Arab Spring Uprising Influenced by Kenya’s Orange Movement – Former Kenya Deputy PM.

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This interview was conducted 10 years ago in Washington DC

Deputy Prime Minister Musalia Wycliffe Mudavadi is Kenya’s former Vice-President under President Daniel arap Moi. He has been involved in ruling the country for the past 22 years even though he just turned 51. He is credited as being a vanguard of the Orange Democratic Movement, ODM, the grassroots uprising which sprouted out of the passions surrounding Kenya’s 2005 constitutional referendum. Currently, he also serves as Kenya’s Minister of Local Government. The Deputy PM was in town last week and I caught up with him in Washington DC for an interview. Following are excerpts:

NSA:                      How did the Orange Movement start?
Mudavadi:           The Orange Democratic Movement (ODM) started in Nairobi as a breakaway group from a national alliance that took over immediately after President Moi’s retirement. Unfortunately, there were disagreements among the factions. But despite that, likeminded groups got together and we decided to establish a movement with a strong ideology as defender of the rights of the people. That is ODM. It then gathered strength when we had the first referendum on our constitution in 2005. That was the turning point. The public wanted an all-embracing party, a party of unity. They wanted unity among the leadership. We mobilized for democracy, and then we turned it into a political party. ODM is therefore the backbone of democratization in Kenya. The movement has brought a lot of vibrancy to the democratic process.

NSA:                      Do you see any connection between ODM and the Arab Spring?
Mudavadi:           I believe there is some connection. You can look at the development of new technology and its effect on communication these days. No country is an island anymore. I think the events that took place in Kenya – where we had a president who had been in power for so long and was successfully let go without violence – got a lot of publicity worldwide. I won’t be surprised if our process and the publicity it received struck the right chord with our neighbors. The Orange Movement more than likely influenced the so-called Arab Spring uprisings.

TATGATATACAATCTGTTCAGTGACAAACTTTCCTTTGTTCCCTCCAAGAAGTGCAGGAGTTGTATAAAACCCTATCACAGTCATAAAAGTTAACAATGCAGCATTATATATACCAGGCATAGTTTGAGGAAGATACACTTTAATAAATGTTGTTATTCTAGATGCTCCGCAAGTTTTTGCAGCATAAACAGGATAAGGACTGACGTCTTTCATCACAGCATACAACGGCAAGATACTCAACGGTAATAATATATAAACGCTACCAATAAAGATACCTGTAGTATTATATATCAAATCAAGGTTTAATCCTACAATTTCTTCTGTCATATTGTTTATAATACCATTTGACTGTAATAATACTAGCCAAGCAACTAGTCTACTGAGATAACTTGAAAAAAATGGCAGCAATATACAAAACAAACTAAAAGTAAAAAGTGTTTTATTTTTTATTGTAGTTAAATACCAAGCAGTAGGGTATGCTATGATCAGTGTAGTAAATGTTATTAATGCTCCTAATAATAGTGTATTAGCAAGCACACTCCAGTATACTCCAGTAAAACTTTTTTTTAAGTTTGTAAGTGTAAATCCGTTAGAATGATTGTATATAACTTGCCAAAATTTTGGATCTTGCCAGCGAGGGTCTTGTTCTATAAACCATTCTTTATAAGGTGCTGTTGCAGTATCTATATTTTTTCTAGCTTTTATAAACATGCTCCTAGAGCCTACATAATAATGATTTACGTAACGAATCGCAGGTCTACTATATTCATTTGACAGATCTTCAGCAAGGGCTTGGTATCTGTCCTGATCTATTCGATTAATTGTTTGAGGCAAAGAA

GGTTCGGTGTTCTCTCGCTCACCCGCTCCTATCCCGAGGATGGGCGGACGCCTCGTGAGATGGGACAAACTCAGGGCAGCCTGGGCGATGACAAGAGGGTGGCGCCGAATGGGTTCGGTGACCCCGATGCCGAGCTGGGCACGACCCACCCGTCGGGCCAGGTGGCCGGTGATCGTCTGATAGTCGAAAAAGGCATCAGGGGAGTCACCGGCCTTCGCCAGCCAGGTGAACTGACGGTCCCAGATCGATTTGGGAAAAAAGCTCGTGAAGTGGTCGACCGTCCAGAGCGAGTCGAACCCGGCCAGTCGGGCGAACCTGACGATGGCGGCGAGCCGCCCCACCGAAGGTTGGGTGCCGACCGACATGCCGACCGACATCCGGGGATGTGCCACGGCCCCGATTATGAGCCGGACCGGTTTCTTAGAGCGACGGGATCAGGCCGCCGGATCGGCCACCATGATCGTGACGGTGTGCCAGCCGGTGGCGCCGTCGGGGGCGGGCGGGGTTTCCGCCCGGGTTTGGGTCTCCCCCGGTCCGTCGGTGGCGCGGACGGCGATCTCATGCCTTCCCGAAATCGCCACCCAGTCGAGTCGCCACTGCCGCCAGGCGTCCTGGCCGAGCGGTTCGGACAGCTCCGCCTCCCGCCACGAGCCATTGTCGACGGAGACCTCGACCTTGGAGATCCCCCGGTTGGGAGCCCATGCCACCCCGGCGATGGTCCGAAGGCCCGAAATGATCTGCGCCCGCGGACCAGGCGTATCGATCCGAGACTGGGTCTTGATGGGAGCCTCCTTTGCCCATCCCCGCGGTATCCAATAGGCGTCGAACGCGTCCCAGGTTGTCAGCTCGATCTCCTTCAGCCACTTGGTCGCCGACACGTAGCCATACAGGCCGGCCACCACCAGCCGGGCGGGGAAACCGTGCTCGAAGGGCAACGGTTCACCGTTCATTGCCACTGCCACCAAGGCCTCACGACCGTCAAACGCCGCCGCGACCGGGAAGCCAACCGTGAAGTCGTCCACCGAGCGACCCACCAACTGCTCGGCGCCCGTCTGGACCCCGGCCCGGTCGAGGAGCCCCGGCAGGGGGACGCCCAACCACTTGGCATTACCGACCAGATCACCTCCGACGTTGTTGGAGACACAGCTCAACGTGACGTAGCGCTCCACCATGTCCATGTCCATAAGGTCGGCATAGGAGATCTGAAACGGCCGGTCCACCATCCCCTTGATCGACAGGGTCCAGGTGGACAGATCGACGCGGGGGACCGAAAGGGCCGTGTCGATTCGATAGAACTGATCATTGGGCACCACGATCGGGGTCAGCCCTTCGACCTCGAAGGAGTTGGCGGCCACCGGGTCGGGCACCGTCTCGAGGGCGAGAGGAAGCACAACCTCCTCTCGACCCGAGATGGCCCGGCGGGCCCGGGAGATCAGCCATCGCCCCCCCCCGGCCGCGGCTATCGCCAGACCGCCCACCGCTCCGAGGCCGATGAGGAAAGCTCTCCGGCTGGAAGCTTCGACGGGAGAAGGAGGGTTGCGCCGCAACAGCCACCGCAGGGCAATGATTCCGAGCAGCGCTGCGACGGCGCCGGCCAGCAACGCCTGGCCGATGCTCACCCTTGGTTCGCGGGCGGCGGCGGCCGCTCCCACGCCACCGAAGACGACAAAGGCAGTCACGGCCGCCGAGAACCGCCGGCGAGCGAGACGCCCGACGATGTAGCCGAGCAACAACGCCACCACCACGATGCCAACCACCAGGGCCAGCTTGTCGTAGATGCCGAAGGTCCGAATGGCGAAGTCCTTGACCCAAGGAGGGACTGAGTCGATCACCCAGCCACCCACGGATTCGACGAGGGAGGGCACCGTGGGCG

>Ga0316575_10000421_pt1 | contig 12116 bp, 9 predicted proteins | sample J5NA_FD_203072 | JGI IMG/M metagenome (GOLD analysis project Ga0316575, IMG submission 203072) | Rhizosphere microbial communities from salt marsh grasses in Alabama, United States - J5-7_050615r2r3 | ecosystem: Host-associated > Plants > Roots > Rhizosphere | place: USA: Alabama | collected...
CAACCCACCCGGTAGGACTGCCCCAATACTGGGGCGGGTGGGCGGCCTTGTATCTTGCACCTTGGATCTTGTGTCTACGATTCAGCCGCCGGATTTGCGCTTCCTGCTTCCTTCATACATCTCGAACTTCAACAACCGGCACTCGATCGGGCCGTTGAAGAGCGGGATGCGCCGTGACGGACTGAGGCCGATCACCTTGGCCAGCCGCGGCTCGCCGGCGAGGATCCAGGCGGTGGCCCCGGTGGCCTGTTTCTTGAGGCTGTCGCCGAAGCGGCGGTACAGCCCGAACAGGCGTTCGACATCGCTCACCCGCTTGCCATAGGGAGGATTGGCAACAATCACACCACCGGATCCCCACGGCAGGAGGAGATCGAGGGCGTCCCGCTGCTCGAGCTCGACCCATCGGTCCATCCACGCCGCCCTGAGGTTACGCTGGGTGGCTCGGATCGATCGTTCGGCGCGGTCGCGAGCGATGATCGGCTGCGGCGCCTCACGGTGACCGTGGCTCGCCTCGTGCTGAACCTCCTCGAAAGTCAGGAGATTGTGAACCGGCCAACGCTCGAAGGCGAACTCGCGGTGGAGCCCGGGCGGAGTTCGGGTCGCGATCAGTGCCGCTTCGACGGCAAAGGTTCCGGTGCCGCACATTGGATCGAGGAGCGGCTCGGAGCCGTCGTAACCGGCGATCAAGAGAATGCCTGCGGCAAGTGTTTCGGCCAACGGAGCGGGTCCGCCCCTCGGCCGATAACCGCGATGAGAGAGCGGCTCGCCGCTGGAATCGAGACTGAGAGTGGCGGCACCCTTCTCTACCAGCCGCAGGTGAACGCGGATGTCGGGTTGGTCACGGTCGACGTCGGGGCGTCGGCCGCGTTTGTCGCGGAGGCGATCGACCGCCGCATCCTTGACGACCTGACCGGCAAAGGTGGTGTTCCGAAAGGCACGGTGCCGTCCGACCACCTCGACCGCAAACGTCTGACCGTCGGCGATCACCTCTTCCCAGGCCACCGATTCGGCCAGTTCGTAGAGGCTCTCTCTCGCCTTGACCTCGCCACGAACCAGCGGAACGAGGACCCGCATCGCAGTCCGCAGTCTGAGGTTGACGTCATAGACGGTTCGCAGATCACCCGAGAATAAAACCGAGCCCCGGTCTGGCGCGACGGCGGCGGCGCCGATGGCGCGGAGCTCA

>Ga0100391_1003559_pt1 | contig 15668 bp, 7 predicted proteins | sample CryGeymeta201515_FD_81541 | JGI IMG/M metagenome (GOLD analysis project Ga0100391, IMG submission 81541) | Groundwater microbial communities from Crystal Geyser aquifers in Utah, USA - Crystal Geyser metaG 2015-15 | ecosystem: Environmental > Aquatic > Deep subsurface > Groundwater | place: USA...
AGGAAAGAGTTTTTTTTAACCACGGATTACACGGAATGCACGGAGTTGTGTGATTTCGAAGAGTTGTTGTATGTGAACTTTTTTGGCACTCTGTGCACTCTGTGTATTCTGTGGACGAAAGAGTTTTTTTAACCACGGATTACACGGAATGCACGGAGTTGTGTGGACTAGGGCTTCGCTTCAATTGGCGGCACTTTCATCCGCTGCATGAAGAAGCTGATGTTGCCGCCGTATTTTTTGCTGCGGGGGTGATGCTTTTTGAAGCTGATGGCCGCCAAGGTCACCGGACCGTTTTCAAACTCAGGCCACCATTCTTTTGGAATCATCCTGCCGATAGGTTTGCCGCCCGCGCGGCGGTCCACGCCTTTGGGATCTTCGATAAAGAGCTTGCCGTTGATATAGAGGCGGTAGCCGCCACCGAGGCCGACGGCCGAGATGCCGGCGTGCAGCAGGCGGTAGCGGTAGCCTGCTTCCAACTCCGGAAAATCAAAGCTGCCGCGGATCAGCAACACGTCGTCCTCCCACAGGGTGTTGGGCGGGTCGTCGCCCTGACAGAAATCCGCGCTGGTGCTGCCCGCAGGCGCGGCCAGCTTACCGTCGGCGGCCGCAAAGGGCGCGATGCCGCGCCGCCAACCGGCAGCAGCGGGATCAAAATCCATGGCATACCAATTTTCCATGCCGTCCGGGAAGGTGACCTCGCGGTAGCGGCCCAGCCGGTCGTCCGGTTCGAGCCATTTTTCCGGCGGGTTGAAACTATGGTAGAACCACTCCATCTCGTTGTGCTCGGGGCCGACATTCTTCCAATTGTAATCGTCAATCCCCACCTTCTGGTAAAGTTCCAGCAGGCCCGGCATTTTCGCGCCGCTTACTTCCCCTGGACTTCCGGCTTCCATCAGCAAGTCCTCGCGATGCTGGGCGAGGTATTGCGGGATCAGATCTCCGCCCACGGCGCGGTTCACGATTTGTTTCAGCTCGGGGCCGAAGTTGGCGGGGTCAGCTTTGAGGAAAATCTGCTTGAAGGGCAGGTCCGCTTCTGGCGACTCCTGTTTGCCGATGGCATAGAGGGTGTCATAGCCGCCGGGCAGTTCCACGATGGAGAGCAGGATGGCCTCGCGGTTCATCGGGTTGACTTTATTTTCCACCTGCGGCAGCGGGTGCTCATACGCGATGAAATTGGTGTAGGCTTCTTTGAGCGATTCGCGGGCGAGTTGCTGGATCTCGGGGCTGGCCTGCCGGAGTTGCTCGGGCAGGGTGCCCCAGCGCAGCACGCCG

NSA:                      Are there any similarities between ODM and the Occupy Movement from an organizational standpoint?
Mudavadi:           Well, there may not be exact similarities in the sense that the Occupy movement is a different and separate kind of popular expression. The Orange Movement was principally about democratization and respect for the basic rights of the ordinary person. The Occupy movement seems to revolve more around an economic expression in terms of what the grievances and messages are about. Their actions and messages do not necessarily say they are dissatisfied with the political process. It may suggest that they are dissatisfied with the management of the economy by the big corporate entities which they may feel are not sensitive enough to their concerns.

NSA:                      As movements go, do you have any advice for the Occupy Movement?
Mudavadi:           First, they seem to have organized themselves very efficiently, but they need to find a way of crafting their message more effectively and a way of communicating it in terms that everyone understands. There’s the feeling that the element of a coherent message is not being communicated. There are too many people professing different messages. Secondly, they have not come out clearly about what they are proposing as a solution to what they consider to be the problem. If this continues, people may not take them too seriously.

Deputy Prime Minister Musalia Wycliffe Mudavadi

NSA:                      In light of the collapsing economy of the European Common Market, do you still think the East African Community with the common market idea is a viable one?